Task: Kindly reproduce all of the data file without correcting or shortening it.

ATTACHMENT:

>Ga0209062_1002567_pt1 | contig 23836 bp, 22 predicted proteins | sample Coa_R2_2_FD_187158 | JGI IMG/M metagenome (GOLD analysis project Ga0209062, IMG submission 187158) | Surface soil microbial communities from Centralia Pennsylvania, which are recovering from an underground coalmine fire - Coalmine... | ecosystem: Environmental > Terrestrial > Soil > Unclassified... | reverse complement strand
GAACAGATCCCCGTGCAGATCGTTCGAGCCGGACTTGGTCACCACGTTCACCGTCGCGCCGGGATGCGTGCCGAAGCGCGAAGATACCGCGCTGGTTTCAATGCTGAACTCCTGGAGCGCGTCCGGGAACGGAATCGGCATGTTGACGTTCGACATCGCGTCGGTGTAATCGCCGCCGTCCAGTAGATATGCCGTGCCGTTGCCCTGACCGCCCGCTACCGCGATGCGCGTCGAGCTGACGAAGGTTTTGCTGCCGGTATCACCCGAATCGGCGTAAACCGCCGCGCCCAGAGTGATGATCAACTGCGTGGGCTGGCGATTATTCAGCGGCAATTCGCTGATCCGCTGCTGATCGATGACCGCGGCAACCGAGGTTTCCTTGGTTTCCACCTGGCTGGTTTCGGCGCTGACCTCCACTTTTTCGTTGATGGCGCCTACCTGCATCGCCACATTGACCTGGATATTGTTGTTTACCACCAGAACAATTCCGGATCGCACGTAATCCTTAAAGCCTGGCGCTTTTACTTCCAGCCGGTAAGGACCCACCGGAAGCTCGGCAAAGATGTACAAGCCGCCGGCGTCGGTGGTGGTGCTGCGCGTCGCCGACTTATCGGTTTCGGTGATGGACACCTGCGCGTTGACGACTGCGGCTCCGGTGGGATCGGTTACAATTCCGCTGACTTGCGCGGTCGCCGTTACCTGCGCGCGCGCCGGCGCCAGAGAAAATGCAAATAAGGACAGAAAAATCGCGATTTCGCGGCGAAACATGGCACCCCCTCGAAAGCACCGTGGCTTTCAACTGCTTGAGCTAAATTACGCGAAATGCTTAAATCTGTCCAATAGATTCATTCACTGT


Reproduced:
>Ga0209062_1002567_pt1 | contig 23836 bp, 22 predicted proteins | sample Coa_R2_2_FD_187158 | JGI IMG/M metagenome (GOLD analysis project Ga0209062, IMG submission 187158) | Surface soil microbial communities from Centralia Pennsylvania, which are recovering from an underground coalmine fire - Coalmine... | ecosystem: Environmental > Terrestrial > Soil > Unclassified... | reverse complement strand
GAACAGATCCCCGTGCAGATCGTTCGAGCCGGACTTGGTCACCACGTTCACCGTCGCGCCGGGATGCGTGCCGAAGCGCGAAGATACCGCGCTGGTTTCAATGCTGAACTCCTGGAGCGCGTCCGGGAACGGAATCGGCATGTTGACGTTCGACATCGCGTCGGTGTAATCGCCGCCGTCCAGTAGATATGCCGTGCCGTTGCCCTGACCGCCCGCTACCGCGATGCGCGTCGAGCTGACGAAGGTTTTGCTGCCGGTATCACCCGAATCGGCGTAAACCGCCGCGCCCAGAGTGATGATCAACTGCGTGGGCTGGCGATTATTCAGCGGCAATTCGCTGATCCGCTGCTGATCGATGACCGCGGCAACCGAGGTTTCCTTGGTTTCCACCTGGCTGGTTTCGGCGCTGACCTCCACTTTTTCGTTGATGGCGCCTACCTGCATCGCCACATTGACCTGGATATTGTTGTTTACCACCAGAACAATTCCGGATCGCACGTAATCCTTAAAGCCTGGCGCTTTTACTTCCAGCCGGTAAGGACCCACCGGAAGCTCGGCAAAGATGTACAAGCCGCCGGCGTCGGTGGTGGTGCTGCGCGTCGCCGACTTATCGGTTTCGGTGATGGACACCTGCGCGTTGACGACTGCGGCTCCGGTGGGATCGGTTACAATTCCGCTGACTTGCGCGGTCGCCGTTACCTGCGCGCGCGCCGGCGCCAGAGAAAATGCAAATAAGGACAGAAAAATCGCGATTTCGCGGCGAAACATGGCACCCCCTCGAAAGCACCGTGGCTTTCAACTGCTTGAGCTAAATTACGCGAAATGCTTAAATCTGTCCAATAGATTCATTCACTGT